Australia does a pretty good job of celebrating the Lunar New Year festival. In fact, Sydney’s celebrations are considered the largest outside of Asia.
But just because we do it well doesn’t mean we can’t show interest or learn a few things from how others around the globe. Or even better, head over there and check it out for ourselves.
Here’s a guide to celebrating the Lunar New Year around the world.
The most obvious place to start, China and it’s mega-cities go all out to bring in the lunar new year. Shanghai pulls out all the stops with dazzling lantern displays and adorns the Yuyuan Old Town Bazaar in red and gold. For some retail recovery, head Nanjing Road.
Beijing has one of the best fireworks displays in the world, and there’s plenty of cool places to check it out from. If you head a little further out of the city hire some skates and whiz/crash around/into the ice sculptures at the Longqing Gorge Ice and Snow Festival. If you’re simply here for the culture – the food! – head to Ditan Park for historical re-enactments and steaming pots filled with dumplings and hearty stews.
Fine, technically we’re still in China. But Hong Kong is one of the most spectacular places to bring in the new year. Victoria Harbour erupts with a fireworks display that seems to go on forever. There’s the annual parade full of fantastic floats in Tsim Sha Tsui. And what would a visit to Hong Kong be without the races! Head down to Sha Tin Racecourse on the third day of New Year for one of the biggest race days of the year.
The capital – Bangkok – is the place to be with vibrant celebrations throughout Chinatown, including lion dances and parades. Foodies wander the streets gobbling all the hawker food they can handle or book a table at one of the city’s top restaurants for an authentic experience off specially-curated menus.
If you’re after a gluttonous affair, Taipei is bursting with street food, seafood barbecues, bubbling hotpots and night markets during Chinese New Year. It’s fast becoming one of the great food cities, and for anyone who loves food, Taipei is becoming a must visit.
You’ll also get great shopping in one of the many markets, dances and fire displays, and pretty good fireworks display too!
Singapore has strong Chinese influences in its culture, so no surprises Chinatown is at the heart of the celebrations. Lion dance competitions, acrobatic shows and, of course, heaps of shopping. Singapore is also home to some of the best street food in the world, with the huge hawker halls offering all kinds of local delights. If you’re willing to spend a bit more, book into one of the many Michelin starred restaurants to sample some of the special new year dishes on offer.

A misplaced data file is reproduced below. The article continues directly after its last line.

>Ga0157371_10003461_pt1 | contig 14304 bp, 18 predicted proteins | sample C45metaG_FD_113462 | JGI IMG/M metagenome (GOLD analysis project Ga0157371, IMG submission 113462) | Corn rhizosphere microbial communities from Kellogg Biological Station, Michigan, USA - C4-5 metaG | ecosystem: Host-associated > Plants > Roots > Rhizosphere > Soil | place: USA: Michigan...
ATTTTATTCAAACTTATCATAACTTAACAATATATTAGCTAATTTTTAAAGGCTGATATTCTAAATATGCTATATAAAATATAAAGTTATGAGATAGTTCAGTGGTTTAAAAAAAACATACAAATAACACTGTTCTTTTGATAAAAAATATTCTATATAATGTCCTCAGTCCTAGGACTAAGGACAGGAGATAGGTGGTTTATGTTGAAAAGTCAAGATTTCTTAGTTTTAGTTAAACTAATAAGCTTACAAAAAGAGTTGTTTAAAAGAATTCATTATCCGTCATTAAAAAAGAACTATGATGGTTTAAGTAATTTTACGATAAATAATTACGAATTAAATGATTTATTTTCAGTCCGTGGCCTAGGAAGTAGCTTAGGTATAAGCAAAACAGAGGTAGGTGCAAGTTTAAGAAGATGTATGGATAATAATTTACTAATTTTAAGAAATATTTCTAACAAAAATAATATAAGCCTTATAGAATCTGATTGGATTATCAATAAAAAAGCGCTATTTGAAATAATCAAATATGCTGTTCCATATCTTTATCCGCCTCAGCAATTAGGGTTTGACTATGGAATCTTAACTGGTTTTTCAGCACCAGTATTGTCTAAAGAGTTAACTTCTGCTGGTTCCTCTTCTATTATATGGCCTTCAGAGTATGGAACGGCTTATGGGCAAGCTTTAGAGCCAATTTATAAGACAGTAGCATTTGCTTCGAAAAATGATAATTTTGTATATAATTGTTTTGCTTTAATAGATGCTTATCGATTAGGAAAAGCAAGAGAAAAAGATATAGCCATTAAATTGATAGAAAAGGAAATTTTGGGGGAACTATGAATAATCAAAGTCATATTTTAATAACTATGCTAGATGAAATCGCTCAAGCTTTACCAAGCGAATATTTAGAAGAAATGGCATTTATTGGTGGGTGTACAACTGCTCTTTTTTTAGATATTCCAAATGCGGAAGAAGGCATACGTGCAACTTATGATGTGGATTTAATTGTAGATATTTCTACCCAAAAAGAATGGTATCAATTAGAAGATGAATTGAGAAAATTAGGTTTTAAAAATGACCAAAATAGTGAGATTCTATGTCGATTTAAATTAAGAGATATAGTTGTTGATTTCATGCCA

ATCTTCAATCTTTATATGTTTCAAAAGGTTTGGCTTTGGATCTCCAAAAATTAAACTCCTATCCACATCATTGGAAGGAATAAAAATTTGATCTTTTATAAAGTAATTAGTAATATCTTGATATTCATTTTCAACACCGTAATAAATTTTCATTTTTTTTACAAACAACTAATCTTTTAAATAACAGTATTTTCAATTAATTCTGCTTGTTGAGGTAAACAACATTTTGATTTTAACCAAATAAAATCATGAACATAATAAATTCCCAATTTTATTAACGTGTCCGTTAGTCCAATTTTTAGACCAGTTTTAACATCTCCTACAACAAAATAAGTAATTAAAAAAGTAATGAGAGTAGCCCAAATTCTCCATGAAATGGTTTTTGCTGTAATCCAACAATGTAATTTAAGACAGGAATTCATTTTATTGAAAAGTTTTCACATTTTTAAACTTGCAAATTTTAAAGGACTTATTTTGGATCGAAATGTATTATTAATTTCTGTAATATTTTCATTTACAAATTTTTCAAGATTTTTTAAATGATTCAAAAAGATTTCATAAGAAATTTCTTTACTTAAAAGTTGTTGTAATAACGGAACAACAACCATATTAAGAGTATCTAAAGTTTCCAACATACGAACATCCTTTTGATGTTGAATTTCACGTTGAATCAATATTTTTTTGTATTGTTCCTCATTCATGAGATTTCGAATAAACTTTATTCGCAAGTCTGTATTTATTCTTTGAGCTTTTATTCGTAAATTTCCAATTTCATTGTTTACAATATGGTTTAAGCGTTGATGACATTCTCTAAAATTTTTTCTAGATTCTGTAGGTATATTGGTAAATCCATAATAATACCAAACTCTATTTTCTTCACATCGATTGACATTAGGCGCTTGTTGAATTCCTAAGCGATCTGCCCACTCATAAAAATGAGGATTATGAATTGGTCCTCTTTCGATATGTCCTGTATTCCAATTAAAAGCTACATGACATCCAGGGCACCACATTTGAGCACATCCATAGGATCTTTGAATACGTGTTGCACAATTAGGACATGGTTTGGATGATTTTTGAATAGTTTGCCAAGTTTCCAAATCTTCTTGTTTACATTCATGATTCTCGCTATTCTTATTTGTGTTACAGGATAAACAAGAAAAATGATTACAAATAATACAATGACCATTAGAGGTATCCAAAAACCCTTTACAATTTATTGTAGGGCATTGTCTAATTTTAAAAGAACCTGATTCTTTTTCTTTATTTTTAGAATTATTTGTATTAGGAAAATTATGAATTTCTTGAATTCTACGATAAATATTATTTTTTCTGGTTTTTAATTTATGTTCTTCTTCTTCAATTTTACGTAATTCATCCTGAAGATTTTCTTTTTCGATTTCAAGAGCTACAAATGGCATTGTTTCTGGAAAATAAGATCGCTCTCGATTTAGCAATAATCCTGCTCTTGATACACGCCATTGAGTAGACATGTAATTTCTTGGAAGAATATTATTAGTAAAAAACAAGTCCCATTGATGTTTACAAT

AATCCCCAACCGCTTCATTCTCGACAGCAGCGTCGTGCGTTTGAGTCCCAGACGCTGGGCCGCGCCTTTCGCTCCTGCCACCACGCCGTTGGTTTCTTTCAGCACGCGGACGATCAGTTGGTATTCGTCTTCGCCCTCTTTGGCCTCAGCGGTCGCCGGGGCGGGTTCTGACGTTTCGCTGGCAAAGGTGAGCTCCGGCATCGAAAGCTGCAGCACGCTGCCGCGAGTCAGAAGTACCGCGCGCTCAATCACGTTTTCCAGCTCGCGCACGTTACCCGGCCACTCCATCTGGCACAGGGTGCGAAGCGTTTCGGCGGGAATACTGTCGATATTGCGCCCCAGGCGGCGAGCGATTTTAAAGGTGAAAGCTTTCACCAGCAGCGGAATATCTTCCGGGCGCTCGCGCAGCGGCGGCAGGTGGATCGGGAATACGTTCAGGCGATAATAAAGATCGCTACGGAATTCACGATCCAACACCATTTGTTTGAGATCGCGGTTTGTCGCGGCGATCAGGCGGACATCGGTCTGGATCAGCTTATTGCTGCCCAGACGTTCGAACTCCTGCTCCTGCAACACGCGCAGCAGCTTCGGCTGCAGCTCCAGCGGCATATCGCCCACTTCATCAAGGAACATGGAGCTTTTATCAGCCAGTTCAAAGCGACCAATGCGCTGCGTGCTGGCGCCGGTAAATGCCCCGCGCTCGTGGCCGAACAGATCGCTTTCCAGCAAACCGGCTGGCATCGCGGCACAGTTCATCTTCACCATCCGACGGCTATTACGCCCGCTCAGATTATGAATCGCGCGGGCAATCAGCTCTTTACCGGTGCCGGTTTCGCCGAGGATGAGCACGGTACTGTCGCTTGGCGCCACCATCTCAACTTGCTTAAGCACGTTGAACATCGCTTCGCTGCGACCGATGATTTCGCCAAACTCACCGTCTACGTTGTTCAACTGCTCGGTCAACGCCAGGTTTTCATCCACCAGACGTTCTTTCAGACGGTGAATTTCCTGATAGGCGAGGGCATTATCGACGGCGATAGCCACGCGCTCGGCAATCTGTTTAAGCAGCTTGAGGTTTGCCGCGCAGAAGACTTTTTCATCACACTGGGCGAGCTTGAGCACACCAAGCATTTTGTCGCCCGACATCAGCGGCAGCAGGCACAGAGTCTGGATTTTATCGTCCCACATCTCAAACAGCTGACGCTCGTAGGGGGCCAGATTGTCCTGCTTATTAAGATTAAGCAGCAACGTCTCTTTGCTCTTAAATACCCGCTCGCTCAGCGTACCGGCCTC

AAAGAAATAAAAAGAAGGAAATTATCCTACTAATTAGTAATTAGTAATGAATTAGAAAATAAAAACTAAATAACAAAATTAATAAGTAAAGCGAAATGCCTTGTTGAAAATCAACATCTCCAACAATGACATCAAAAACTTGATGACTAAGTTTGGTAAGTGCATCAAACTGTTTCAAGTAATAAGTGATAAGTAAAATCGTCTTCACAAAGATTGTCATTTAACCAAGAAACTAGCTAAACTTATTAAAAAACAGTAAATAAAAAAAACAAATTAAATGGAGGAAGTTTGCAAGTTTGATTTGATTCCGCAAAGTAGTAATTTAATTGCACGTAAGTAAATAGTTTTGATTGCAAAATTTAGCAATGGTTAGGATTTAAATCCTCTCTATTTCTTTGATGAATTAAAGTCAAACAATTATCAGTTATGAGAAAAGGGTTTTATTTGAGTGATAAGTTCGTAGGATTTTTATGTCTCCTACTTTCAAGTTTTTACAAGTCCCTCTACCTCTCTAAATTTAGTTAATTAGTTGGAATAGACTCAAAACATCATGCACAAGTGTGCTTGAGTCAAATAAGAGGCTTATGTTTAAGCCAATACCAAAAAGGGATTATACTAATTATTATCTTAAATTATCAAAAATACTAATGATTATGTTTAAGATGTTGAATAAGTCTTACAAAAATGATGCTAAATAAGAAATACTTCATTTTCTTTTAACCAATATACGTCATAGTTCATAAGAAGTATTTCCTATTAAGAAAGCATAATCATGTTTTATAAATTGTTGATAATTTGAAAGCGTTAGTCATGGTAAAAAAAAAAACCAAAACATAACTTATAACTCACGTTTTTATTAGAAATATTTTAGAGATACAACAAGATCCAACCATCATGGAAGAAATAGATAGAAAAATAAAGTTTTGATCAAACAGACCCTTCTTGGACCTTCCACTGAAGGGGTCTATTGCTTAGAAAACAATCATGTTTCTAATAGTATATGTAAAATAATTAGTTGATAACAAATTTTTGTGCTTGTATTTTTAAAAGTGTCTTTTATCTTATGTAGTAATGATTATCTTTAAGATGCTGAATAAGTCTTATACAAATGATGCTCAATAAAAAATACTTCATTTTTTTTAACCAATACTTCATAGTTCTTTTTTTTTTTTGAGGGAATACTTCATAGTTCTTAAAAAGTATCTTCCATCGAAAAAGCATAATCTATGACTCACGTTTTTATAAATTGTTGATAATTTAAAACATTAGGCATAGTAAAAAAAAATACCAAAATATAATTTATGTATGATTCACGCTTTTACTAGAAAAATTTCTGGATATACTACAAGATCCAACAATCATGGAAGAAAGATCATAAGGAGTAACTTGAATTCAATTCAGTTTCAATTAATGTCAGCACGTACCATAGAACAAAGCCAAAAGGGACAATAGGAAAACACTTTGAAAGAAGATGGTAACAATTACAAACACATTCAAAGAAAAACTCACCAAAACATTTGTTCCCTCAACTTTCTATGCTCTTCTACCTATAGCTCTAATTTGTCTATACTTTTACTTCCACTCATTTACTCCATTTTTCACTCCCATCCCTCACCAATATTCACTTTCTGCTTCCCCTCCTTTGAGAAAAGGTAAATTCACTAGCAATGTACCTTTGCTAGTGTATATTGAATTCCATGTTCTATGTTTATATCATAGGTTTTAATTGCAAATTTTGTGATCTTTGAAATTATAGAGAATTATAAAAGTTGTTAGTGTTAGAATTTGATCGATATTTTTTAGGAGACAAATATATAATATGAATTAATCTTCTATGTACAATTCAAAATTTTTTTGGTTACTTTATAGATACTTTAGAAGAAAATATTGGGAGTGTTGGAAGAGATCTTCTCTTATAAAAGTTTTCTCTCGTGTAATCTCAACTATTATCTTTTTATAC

Kuala Lumpur and it’s many temples are full of religious festivities worth checking out. if you’re after a temple tour, Thean Hou is definitely worth a visit. If drinking and eating is more your thing, head over to George Town on Penang Island and wander it’s beautifully lit streets and open-air markets and take in the dragon parades and fireworks. Stay at one of the historical jetty houses along the waterfront for a spectacular view and a memorable night.
Slightly different from the Chinese festival, the national holiday of Tết is celebrated across Vietnam. The markets and shops will be packed leading up to the festival, as local families stock up before making their way to Da Nang and Hội An. All the major cities will be packed, so make sure you book accommodation in advance. Ho Chi Minh City is the place to go for the most spectacular festivities, with public shows and concerts on offer. We suggest heading to around Pham Ngu Lao for the best stuff.
New York’s a great city, but it might be even better over the lunar new year. Check out the Firecracker Ceremony and Cultural Festival in Chinatown in Manhattan where colourful parades and – you guessed it – firecrackers abound. You can join special walking tours and even attend concerts hosted by the New York Philharmonic Orchestra.
If your more a west coast kinda soul, San Francisco’s Chinatown is the oldest in the US and features over 100 floats in its many parades. It’s also home to some of the best food in the states, so it’s a great place to fill up before heading out to check out the festivities.
No surprises that Paris puts on a great show! The city of light does alright. The Champs-Elysées is lined with giant floats, firecrackers, martial arts performers and dancing dragons, while the Eiffel Tower glows red. Walk through Chinatown and see the restaurants and shopfronts adorned in red and gold, and don’t forget to stop in for a bite. The wine’s pretty good too.
London hosts a one-day festival filled with dancers, performers and fireworks across Chinatown, Trafalgar Square and Shaftesbury Avenue. There are also smaller celebrations held in Manchester and York.